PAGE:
SteveHackett press credit Rick Pauline pressLondon, December 2014 – Steve Hackett has never been tied to conventions. If you have followed his distinguished career, then the music has always been assertive, challenging and restive. But, even for those who have been devotees of Hackett’s craft and catalogue ‘Wolflight’ is a little different. “Ever since I got involved with the music business, I have wanted to make this album, to break the rules.” And that’s exactly what Steve Hackett has done here. Not only is there a strong rock idiom involved, as one might expect, but he has also brought in so many other elements, showing how contrasting pulses and rhythms can be used to expand horizons. “It’s got a rock band, an orchestra, animals. There’s world music, folk. It’s pan-genre, and no genre outstays its welcome. This whole album is inspired by those ancient tribes who helped to shape Europe, in fact the world as we know it. There’s certainly an ancestral thread running throughout.  “For me, it’s about opposites complementing each other.”  It’s the contrasts between the differing shades of music which give ‘Wolflight’ its colour and dimension. Hackett has introduced so many other instruments into the style that what the listener gets is a cinematic sweep, where the screen is envisioned as a canvas that’s not so much blank as vibrantly opening its pores to creative impulses. “You hear a tar (from Azerbaijan), an Arabian oud (lute), a duduk (Armenina woodwind instrument)…all invoke remote regions and cultures that stretch back across time.  “I also wanted to show how both the electric and acoustic guitar can be so emotional. If you think about it, the guitar can do so many different things. It can be orchestral, it can be a brass section, it was a synthesizer before they existed. The guitar can certainly scream if you whip it hard enough! For me, the guitar has always been a voice, and I wanted to bring out this aspect.”  But the sounds go beyond the implications of the guitar. What Hackett has done with orchestral manoeuvres might surprise many. “I wanted to prove that an orchestra can be just as groovy and as heavy, primal as any rock band. There’s an orchestral use of bass for instance that brings to mind Stravinsky or ‘Psycho’. I want to change people’s minds about the way they view music – what they like and don’t like.” There are curves in this album to take you by surprise. It reflects the overall philosophy of the album, in that it immerses itself in an era of human history, when humanity was not only evolving, but learning to revolve around fixed axioms. By mirroring this period, Hackett focuses on the turbulent elegance of sound. “I’d liken what happens on the album to a guerrilla raid. In that you never know what is going to happen next, or how it will strike you.”  The album’s title itself is a strong reflection of the way in which Hackett wants the music to be perceived. “It’s the name that’s been given to the hour before the dawn arrives. This is the period between day and night, when the light has still to emerge. I did a lot of the writing on the album in that period, because I found myself getting up at 5am. I got to appreciate why it was so important to primitive man. It is a special period of the day, when much of the album was written. You’re in an altered state because you’re closer to the world of dreams.”  But Hackett’s fascination with the wolflight came into even sharper focus when he actually spent some time with wolves in Italy, an hour from Rome. “They were Czechoslovakian, and wouldn’t have been allowed into the UK. But I got to know the wolves in the period I had with them. They are very affectionate, intelligent creatures, and seemed to be able to read my mind. “There was one incident when I was worried that one wolf might fall off a wall, so put my hand up to steady him, and he started licking it. This was a bond of trust between us.”  ‘Wolflight’ is a culmination of a vision and dream, one that the man has had for a number of years. Namely, to bring together seemingly disparate musical disciplines, and in doing so to tell a story through music that goes back to the dawn of civilization… The album took more than two years to create, as it had to be recorded during breaks in a hectic, demanding touring schedule. “But it was all the better for having to do things that way, because it meant every time I could go back to the drawing board, and ask myself what isn’t yet on the album that should be there.”  From the drawing board to the canvas, Hackett has fashioned a true work of art – primal, savage, soothing, elegiac, evocative. ‘Wolflight’ is a tribute to the enduring power of art. “This album has a dramatic filmic quality. Much of it is about struggle against dark forces, the fight for freedom and the triumph of the spirit. It’s primal and spooky, but melodic and romantic too. It runs the gamut of dynamics. It takes you on a journey, initially diving into a vortex of dreams and nightmares and finally resolving in an embrace.”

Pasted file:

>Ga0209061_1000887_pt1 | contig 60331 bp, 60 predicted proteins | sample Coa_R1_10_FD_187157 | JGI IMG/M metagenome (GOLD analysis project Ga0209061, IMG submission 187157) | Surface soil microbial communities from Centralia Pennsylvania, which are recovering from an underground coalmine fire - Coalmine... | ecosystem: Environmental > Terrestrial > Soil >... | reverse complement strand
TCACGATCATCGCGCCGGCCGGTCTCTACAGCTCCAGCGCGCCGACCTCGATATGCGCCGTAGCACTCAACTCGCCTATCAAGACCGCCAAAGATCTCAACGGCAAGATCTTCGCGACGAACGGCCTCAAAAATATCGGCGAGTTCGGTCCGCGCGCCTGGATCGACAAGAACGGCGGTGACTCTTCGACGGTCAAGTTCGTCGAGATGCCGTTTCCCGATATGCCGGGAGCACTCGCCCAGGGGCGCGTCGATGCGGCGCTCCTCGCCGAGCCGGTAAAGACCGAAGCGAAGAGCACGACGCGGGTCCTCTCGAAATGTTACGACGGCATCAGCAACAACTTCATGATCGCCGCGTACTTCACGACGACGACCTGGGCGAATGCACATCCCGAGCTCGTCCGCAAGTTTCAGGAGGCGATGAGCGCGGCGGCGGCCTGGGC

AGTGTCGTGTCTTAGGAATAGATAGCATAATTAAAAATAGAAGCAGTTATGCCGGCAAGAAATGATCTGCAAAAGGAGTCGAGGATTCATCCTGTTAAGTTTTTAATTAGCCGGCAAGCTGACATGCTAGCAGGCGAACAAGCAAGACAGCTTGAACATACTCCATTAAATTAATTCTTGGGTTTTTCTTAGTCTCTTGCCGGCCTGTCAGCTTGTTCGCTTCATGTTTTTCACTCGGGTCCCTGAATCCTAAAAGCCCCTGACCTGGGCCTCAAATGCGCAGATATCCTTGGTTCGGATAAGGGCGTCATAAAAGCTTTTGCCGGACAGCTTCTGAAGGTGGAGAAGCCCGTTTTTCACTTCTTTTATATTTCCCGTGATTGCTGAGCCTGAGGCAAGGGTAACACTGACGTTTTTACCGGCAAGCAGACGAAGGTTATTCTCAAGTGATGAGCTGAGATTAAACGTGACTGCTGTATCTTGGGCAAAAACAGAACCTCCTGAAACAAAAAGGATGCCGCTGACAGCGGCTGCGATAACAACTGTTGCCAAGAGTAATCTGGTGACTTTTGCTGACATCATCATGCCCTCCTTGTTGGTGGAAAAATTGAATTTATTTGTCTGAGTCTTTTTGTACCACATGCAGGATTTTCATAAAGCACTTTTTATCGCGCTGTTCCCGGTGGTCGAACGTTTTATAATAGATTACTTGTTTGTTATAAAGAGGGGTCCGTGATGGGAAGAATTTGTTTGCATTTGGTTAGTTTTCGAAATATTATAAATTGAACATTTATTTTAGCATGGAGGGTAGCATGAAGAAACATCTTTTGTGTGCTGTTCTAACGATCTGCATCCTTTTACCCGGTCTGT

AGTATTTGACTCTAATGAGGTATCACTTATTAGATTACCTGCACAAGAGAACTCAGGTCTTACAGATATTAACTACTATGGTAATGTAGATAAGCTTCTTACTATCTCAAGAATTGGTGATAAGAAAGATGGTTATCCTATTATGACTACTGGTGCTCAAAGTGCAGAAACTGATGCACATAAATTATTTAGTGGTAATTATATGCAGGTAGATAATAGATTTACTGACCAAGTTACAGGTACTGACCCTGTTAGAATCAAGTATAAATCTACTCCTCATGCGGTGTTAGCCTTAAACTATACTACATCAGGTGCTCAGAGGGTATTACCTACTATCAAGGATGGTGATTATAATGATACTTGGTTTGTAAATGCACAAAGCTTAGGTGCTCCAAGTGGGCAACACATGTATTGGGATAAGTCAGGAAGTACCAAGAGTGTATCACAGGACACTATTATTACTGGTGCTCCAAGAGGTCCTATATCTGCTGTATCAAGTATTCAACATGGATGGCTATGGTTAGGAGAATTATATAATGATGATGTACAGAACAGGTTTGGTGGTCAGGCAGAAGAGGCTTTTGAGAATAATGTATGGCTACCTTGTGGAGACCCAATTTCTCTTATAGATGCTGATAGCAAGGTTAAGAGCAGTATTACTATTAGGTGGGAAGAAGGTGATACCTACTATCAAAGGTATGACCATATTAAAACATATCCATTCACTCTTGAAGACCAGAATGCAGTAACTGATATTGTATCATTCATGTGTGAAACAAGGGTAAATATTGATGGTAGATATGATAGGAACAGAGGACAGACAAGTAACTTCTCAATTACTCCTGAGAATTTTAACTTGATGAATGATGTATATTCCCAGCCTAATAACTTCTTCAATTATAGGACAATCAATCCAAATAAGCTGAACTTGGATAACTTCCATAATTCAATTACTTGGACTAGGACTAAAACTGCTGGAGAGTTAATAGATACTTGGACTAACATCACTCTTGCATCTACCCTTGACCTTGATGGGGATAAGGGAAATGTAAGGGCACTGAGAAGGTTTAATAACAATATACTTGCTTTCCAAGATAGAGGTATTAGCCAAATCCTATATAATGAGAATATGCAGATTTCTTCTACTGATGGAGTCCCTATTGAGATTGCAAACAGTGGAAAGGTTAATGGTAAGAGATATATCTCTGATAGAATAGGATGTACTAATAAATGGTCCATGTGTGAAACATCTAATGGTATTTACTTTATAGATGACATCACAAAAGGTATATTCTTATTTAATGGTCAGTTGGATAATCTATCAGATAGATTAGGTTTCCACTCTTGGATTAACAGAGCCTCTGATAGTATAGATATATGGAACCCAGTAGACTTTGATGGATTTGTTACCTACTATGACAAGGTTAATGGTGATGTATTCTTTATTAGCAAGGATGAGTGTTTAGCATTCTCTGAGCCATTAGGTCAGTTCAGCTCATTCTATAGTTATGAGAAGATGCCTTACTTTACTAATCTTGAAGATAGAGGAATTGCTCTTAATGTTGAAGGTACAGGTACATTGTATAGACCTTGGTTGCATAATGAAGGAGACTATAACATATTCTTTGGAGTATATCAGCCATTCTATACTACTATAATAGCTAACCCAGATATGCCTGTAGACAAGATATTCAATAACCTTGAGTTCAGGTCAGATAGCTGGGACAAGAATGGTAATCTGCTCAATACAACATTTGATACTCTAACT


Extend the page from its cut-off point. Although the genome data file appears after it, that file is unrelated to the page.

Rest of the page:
Malcolm Dome